“There are a lot of great things that CAPS does and unfortunately due to funding problems, they’re over capacity, so this helps pick up the difference given the high volume of students who feel like they’re experiencing mental health problems.”
Nunnenkamp also stressed that Project Lighthouse will maintain a relationship with CAPS, but that Project Lighthouse advocates will not serve a direct role as formal counselors.
“We’re working with CAPS very closely — we’re very clear that we’re not counselors — we’re supporters, advocates, people who are just there to listen,” Nunnenkamp said.
Nunnenkamp said the response from potential applicants has been overwhelmingly positive.
“I’ve been so blown away by the enthusiasm and level of interest people have shown,” Nunnenkamp said. “A lot of our volunteers are coming from a psychology background … we’re lining up several other Georgetown professionals who are in the psychology department to talk and participate in the program as well.”
While the Project Lighthouse initiative will exist separately from the GUSA Executive, President Joe Luther (COL ’16) said he plans to support the initiative and is excited about the expansion of mental health resources on campus.
“Mental health has been a serious issue for us since Connor and I first began our GUSA campaign,” Luther wrote in a press release. “We are thrilled that Hoyas are actively working to improve and expand the mental health resources available to fellow Hoyas.”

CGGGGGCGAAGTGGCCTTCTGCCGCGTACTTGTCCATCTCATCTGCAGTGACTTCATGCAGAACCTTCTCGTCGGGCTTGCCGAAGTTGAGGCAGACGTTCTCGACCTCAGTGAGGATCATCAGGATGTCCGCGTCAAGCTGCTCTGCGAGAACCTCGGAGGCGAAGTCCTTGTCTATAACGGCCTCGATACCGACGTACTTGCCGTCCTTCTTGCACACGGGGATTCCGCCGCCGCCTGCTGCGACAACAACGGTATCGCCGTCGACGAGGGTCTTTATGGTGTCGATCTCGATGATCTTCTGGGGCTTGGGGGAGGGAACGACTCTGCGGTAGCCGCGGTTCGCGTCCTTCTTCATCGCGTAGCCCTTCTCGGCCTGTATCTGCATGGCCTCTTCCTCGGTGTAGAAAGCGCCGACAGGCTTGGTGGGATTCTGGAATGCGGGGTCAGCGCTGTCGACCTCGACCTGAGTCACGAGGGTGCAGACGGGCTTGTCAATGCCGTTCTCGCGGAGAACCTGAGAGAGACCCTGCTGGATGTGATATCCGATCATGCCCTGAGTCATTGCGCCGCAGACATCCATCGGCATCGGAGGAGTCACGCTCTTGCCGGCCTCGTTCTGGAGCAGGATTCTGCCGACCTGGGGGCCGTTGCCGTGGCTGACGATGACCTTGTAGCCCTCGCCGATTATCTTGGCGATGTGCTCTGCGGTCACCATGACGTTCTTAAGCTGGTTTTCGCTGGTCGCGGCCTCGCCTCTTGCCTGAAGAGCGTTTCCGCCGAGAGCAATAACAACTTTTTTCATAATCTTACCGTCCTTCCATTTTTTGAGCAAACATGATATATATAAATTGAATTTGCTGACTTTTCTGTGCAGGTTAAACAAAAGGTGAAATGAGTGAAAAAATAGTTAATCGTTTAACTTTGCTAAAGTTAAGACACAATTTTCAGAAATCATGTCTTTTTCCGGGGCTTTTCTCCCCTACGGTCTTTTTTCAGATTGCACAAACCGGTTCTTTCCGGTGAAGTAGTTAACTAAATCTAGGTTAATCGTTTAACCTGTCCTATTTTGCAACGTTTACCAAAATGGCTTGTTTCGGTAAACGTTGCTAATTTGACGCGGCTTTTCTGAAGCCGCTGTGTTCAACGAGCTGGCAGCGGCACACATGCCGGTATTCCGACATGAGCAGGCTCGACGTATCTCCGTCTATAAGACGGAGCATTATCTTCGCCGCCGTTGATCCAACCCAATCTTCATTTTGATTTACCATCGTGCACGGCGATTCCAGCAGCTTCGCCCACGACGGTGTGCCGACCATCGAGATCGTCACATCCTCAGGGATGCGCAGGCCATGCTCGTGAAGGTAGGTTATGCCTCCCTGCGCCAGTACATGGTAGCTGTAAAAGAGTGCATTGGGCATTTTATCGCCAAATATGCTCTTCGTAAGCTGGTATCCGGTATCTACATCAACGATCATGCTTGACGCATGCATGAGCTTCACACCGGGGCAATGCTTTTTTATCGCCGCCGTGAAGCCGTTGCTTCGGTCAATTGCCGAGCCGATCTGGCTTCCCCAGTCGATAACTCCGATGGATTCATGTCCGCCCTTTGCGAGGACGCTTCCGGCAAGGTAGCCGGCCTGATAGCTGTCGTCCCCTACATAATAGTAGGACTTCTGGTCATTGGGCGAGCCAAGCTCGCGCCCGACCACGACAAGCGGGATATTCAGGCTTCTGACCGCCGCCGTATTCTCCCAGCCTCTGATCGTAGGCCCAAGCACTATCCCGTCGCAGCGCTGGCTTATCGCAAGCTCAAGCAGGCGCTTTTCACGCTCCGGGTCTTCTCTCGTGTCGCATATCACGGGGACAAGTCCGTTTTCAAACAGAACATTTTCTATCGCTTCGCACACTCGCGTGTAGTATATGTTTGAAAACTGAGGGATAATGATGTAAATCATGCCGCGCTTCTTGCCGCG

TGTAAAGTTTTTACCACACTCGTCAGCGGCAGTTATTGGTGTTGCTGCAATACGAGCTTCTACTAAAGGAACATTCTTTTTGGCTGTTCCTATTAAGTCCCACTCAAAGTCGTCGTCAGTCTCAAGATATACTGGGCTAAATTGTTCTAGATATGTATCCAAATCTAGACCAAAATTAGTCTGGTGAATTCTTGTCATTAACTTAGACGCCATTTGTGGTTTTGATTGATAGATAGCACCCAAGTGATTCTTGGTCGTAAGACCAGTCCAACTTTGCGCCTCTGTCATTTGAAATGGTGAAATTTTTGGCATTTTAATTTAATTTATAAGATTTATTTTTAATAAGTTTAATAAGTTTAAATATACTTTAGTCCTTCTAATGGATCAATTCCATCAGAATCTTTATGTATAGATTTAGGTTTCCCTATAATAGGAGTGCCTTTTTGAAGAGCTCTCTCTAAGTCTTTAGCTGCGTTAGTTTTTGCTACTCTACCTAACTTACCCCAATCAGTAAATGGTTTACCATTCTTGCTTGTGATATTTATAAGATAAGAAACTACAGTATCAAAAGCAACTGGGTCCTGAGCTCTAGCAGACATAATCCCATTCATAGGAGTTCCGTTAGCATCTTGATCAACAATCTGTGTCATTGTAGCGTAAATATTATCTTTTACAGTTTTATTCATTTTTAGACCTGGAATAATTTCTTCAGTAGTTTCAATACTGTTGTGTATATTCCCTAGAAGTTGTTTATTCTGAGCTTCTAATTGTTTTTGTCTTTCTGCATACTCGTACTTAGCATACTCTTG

Vice President for Student Affairs Todd Olson also expressed his support for Project Lighthouse and acknowledged the importance of student initiative in increasing mental health resources.
“I really appreciate the students’ initiative and care in pursing this initiative,” Olson wrote in an email to The Hoya. “I know they understand the importance of thoughtful training and strong preparation to assure that this is a valuable resource for our students. I am enthused to see this moving forward.”
According to Director of Health Education Services Carol Day, Project Lighthouse is a result of thoughtful collaboration between mental health professionals and students.
“The students that have been working on the Project Lighthouse initiative have collaborated with many key individuals in the university as part of their planning process,” Day wrote in an email to The Hoya. “We expect the service that trained students will eventually be providing will be a valuable resource for students to get support and link to important resources.”